2. Thanks for that one @gt-racer, I also think that Sirotkin should be able to give us some genuinly decent speed, although it remains to be seen whether he will be able to keep a cool head when push comes to shove.

        If Stroll’s main issue was with the tyre temperatures (I guess that explains a bit of why he managed to impress in a wet Monza session with completely different tyres then) for a hot lap, I certainly hope that with the softer tyres and tweaking the compounds Pirelli will give us tyres that better match the cars and tracks, so that should give him a helpfull opening.

        Would be good if Williams give us a couple of drivers that manage to pull out some surprises at times, even if the car won’t be fast enough, and it’s performance probably still not consistent enough to make a serious impact on the championship.

    6. I think Sirotkin will do surprisingly well this year, he’s always been quick but inconsistent – hopefully he can cut out the latter part! From what other teams have said his technical feedback, work ethic and development work is very good so I wouldn’t be surprised if he becomes effective team leader. Stroll seemed lost on the setup front last year.

    7. A part of me really wishes Stroll will silence the critics this year by blasting away with his performances.

      Sometimes talent doesn’t necessarily equal great F1 drivers, I firmly believe in driving talent matching to how a car handles itself.(Not only just in F1, but also in FE or Rally or LeMans )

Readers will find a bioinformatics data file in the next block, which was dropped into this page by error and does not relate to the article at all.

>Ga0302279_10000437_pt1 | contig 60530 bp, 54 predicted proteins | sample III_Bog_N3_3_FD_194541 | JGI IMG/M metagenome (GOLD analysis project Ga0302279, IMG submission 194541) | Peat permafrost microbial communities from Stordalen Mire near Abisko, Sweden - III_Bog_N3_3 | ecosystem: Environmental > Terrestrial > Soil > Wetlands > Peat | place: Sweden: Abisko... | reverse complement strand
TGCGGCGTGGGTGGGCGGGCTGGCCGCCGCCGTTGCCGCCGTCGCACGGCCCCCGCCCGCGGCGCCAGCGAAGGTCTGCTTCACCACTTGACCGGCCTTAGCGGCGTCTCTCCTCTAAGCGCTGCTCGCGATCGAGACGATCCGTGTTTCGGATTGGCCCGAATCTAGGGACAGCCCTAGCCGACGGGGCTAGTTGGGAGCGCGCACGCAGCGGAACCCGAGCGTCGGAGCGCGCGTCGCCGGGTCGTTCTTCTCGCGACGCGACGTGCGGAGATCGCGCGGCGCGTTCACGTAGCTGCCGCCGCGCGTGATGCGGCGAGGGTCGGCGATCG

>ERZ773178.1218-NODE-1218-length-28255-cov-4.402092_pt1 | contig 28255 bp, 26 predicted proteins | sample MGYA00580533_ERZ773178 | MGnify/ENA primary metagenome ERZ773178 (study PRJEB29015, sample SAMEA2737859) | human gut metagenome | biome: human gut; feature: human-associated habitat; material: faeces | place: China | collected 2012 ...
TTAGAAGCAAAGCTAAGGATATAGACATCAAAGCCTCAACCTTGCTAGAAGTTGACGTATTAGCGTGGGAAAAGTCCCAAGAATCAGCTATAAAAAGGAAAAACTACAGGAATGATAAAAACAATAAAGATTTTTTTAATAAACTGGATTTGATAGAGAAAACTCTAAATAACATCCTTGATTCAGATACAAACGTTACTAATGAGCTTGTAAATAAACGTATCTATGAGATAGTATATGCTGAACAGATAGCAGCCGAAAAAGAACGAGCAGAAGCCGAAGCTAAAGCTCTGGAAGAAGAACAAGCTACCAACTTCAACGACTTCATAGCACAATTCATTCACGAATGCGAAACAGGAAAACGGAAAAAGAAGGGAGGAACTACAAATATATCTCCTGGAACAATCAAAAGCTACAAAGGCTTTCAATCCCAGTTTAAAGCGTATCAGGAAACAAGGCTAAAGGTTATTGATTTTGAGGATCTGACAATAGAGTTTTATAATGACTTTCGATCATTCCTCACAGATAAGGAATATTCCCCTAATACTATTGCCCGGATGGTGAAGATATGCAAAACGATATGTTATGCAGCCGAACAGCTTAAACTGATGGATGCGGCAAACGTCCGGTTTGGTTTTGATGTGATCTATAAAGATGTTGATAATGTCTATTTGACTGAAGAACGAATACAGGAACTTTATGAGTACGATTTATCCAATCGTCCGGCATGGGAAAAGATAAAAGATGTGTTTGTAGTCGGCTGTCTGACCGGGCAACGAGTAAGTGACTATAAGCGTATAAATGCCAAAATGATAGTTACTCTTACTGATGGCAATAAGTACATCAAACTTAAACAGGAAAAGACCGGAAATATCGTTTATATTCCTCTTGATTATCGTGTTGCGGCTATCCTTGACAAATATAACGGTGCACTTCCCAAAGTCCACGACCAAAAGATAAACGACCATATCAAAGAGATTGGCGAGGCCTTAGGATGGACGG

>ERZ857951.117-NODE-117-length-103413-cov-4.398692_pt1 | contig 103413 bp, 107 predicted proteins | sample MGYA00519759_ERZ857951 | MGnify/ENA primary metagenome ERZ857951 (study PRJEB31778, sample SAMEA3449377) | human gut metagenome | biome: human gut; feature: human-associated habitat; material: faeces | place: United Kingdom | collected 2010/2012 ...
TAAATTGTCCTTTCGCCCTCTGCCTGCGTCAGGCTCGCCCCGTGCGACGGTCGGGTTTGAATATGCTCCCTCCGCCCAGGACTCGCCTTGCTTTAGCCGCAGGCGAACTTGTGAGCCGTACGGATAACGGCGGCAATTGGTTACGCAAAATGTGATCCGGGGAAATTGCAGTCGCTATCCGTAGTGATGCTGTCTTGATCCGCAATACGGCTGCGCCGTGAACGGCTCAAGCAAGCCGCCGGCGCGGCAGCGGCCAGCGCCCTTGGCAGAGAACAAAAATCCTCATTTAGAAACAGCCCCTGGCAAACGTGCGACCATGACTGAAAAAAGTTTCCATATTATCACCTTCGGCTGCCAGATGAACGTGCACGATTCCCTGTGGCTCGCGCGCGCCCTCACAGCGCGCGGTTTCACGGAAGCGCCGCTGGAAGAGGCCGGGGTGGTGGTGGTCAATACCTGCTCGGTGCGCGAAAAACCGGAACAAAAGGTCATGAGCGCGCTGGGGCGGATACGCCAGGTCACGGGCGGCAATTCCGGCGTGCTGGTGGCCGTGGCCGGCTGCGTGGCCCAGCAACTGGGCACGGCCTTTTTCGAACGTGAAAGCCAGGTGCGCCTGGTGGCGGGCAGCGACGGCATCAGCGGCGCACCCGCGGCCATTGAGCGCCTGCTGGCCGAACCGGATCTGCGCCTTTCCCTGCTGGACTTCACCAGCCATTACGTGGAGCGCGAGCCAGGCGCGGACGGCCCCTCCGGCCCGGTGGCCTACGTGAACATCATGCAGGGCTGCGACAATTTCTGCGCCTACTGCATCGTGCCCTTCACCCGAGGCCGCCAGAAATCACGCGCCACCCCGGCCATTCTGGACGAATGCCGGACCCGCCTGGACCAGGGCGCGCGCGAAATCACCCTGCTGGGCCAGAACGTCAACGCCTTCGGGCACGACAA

Palmer, Giovinazzi were all drivers with high expections, they were expected to produce magical results when they drive in F1, but unfortunately they could not adapt to the cars in 2017.

      Stroll has skills, we occasionally see him handling the car beautifully, drives like a boss in the rain and also handles pressure without making mistakes, but consistency didn’t seem to be on his side last year. Hope he mentally prepares himself to eliminate that.

      1. Well said. Much will come down to the car, as is usually the case. Bottas didn’t win a race until he was in the WCC car. FA could do little with the McHonda. Not saying let’s give Lance forever, but I think he deserves this season to show us more if the car allows.

    8. I have zero-interest in either Williams driver, and the team is therefore of no interest as well. Shame.

      1. Interested enough to leave a pointlessly negative comment though?

    9. I am guessing but this article may have started out as ‘The career highlights of SS’ but then had to be changed as there was only enough for a tweet as apposed to an article ;-)